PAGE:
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      Local-Global Parcellation of the Human Cerebral Cortex from Intrinsic Functional Connectivity MRI

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          Abstract

          A central goal in systems neuroscience is the parcellation of the cerebral cortex into discrete neurobiological "atoms". Resting-state functional magnetic resonance imaging (rs-fMRI) offers the possibility of in vivo human cortical parcellation. Almost all previous parcellations relied on 1 of 2 approaches. The local gradient approach detects abrupt transitions in functional connectivity patterns. These transitions potentially reflect cortical areal boundaries defined by histology or visuotopic fMRI. By contrast, the global similarity approach clusters similar functional connectivity patterns regardless of spatial proximity, resulting in parcels with homogeneous (similar) rs-fMRI signals. Here, we propose a gradient-weighted Markov Random Field (gwMRF) model integrating local gradient and global similarity approaches. Using task-fMRI and rs-fMRI across diverse acquisition protocols, we found gwMRF parcellations to be more homogeneous than 4 previously published parcellations. Furthermore, gwMRF parcellations agreed with the boundaries of certain cortical areas defined using histology and visuotopic fMRI. Some parcels captured subareal (somatotopic and visuotopic) features that likely reflect distinct computational units within known cortical areas. These results suggest that gwMRF parcellations reveal neurobiologically meaningful features of brain organization and are potentially useful for future applications requiring dimensionality reduction of voxel-wise fMRI data. Multiresolution parcellations generated from 1489 participants are publicly available (https://github.com/ThomasYeoLab/CBIG/tree/master/stable_projects/brain_parcellation/Schaefer2018_LocalGlobal).

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          Most cited references106

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          Evidence for a frontoparietal control system revealed by intrinsic functional connectivity.

          Two functionally distinct, and potentially competing, brain networks have been recently identified that can be broadly distinguished by their contrasting roles in attention to the external world versus internally directed mentation involving long-term memory. At the core of these two networks are the dorsal attention system and the hippocampal-cortical memory system, a component of the brain's default network. Here spontaneous blood-oxygenation-level-dependent (BOLD) signal correlations were used in three separate functional magnetic resonance imaging data sets (n = 105) to define a third system, the frontoparietal control system, which is spatially interposed between these two previously defined systems. The frontoparietal control system includes many regions identified as supporting cognitive control and decision-making processes including lateral prefrontal cortex, anterior cingulate cortex, and inferior parietal lobule. Detailed analysis of frontal and parietal cortex, including use of high-resolution data, revealed clear evidence for contiguous but distinct regions: in general, the regions associated with the frontoparietal control system are situated between components of the dorsal attention and hippocampal-cortical memory systems. The frontoparietal control system is therefore anatomically positioned to integrate information from these two opposing brain systems.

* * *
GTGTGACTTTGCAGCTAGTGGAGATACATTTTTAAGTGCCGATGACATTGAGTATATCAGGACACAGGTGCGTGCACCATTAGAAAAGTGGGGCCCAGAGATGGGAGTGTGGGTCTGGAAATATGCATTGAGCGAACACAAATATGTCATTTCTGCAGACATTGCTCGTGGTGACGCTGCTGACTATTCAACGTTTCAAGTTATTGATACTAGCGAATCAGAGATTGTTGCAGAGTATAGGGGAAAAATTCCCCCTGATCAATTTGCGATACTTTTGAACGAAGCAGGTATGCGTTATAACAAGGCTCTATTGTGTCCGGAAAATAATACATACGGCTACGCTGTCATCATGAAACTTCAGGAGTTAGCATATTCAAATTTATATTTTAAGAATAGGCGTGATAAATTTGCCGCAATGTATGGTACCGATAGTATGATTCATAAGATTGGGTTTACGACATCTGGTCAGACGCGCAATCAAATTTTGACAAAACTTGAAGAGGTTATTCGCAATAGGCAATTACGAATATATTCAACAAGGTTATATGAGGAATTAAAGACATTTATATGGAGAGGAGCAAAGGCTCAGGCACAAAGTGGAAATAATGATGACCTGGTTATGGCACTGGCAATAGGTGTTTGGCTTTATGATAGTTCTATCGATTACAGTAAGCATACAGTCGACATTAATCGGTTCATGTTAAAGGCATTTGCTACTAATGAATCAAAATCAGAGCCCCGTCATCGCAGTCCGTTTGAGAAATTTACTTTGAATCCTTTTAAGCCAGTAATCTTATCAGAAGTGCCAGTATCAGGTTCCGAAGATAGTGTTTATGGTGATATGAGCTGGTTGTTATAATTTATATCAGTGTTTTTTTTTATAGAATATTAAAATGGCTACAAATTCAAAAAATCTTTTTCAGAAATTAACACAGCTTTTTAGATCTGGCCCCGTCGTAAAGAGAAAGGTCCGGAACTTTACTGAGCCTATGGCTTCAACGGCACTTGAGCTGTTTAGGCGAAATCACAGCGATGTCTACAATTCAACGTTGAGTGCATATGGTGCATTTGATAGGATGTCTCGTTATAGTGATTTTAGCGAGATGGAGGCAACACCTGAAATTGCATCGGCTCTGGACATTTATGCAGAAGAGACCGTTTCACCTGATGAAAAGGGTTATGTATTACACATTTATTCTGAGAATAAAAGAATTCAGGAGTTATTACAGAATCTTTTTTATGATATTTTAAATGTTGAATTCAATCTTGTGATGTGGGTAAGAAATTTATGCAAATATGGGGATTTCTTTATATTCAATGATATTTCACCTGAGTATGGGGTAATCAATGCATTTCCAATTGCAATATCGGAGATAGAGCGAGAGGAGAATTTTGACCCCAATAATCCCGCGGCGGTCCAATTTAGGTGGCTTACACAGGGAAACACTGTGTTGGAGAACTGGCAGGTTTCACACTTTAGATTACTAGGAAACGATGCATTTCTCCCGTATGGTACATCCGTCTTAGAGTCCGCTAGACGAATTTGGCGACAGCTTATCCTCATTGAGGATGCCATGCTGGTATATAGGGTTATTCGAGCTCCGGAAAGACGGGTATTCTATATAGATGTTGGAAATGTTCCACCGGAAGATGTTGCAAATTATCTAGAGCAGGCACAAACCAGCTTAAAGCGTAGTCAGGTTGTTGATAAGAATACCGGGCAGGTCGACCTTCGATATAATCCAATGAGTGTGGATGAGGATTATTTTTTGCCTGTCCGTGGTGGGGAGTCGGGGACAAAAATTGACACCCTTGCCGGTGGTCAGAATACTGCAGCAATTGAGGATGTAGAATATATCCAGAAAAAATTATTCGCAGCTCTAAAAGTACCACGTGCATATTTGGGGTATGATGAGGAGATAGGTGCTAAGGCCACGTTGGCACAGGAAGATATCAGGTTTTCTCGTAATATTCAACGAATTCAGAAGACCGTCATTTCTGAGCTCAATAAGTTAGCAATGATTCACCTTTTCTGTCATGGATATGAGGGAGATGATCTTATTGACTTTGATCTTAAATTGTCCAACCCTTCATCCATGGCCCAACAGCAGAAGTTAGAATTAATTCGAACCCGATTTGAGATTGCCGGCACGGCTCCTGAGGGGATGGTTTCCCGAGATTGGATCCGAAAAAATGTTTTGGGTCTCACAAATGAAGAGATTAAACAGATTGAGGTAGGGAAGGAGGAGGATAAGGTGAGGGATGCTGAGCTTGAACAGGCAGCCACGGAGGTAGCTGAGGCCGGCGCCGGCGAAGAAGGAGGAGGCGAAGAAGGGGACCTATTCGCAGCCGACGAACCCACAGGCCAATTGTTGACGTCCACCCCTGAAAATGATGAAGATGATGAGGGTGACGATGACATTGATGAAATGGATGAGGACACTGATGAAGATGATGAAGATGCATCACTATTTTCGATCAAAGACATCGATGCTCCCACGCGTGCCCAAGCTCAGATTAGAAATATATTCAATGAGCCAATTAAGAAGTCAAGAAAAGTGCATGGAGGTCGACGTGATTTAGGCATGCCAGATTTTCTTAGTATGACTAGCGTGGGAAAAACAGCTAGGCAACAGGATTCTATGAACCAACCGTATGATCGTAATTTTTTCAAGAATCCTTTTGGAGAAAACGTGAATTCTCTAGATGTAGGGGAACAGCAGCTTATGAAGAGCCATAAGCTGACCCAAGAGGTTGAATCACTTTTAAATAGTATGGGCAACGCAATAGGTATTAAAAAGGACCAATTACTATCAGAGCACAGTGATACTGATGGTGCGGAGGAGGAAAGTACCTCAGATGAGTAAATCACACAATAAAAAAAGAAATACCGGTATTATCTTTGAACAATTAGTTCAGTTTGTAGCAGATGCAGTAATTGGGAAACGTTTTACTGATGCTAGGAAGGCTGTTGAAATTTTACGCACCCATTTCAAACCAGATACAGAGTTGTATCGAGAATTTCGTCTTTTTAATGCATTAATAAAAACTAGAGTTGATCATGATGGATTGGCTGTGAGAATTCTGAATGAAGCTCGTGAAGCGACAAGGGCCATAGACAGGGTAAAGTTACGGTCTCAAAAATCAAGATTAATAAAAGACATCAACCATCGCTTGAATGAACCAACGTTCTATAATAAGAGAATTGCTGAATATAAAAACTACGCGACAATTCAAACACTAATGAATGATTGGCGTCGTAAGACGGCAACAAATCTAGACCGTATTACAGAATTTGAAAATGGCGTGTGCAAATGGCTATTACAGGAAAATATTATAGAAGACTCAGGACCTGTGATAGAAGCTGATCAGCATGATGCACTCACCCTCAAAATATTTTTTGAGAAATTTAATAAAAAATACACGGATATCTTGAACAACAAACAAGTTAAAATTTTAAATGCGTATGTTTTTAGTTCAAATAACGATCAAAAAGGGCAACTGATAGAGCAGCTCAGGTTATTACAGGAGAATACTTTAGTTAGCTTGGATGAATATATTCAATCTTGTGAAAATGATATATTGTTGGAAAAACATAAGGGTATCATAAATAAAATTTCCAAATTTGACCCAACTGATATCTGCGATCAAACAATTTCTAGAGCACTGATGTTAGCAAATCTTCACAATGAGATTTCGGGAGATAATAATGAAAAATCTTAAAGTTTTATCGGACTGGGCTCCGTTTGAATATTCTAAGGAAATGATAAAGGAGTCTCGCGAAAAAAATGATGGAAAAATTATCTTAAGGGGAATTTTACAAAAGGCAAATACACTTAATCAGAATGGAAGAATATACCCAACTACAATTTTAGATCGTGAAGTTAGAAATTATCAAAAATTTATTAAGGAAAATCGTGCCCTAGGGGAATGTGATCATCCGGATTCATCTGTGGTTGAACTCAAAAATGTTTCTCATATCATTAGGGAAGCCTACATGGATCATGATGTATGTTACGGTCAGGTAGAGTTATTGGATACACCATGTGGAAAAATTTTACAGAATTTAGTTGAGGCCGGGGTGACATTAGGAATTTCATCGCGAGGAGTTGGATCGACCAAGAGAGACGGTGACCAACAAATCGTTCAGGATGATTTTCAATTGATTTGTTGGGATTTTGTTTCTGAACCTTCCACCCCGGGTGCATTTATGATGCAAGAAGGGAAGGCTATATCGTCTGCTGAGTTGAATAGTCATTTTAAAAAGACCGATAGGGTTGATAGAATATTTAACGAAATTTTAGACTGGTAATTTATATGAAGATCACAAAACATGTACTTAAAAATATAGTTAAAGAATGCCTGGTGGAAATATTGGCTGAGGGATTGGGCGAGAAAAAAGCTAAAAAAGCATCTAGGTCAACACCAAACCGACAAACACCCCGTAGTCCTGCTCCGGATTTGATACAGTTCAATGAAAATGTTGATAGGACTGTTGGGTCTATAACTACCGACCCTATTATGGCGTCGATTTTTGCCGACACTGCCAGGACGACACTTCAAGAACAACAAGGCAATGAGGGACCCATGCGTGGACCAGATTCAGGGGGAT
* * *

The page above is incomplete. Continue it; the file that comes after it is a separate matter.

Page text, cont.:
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            A whole brain fMRI atlas generated via spatially constrained spectral clustering.

            Connectivity analyses and computational modeling of human brain function from fMRI data frequently require the specification of regions of interests (ROIs). Several analyses have relied on atlases derived from anatomical or cyto-architectonic boundaries to specify these ROIs, yet the suitability of atlases for resting state functional connectivity (FC) studies has yet to be established. This article introduces a data-driven method for generating an ROI atlas by parcellating whole brain resting-state fMRI data into spatially coherent regions of homogeneous FC. Several clustering statistics are used to compare methodological trade-offs as well as determine an adequate number of clusters. Additionally, we evaluate the suitability of the parcellation atlas against four ROI atlases (Talairach and Tournoux, Harvard-Oxford, Eickoff-Zilles, and Automatic Anatomical Labeling) and a random parcellation approach. The evaluated anatomical atlases exhibit poor ROI homogeneity and do not accurately reproduce FC patterns present at the voxel scale. In general, the proposed functional and random parcellations perform equivalently for most of the metrics evaluated. ROI size and hence the number of ROIs in a parcellation had the greatest impact on their suitability for FC analysis. With 200 or fewer ROIs, the resulting parcellations consist of ROIs with anatomic homology, and thus offer increased interpretability. Parcellation results containing higher numbers of ROIs (600 or 1,000) most accurately represent FC patterns present at the voxel scale and are preferable when interpretability can be sacrificed for accuracy. The resulting atlases and clustering software have been made publicly available at: http://www.nitrc.org/projects/cluster_roi/. Copyright © 2011 Wiley Periodicals, Inc.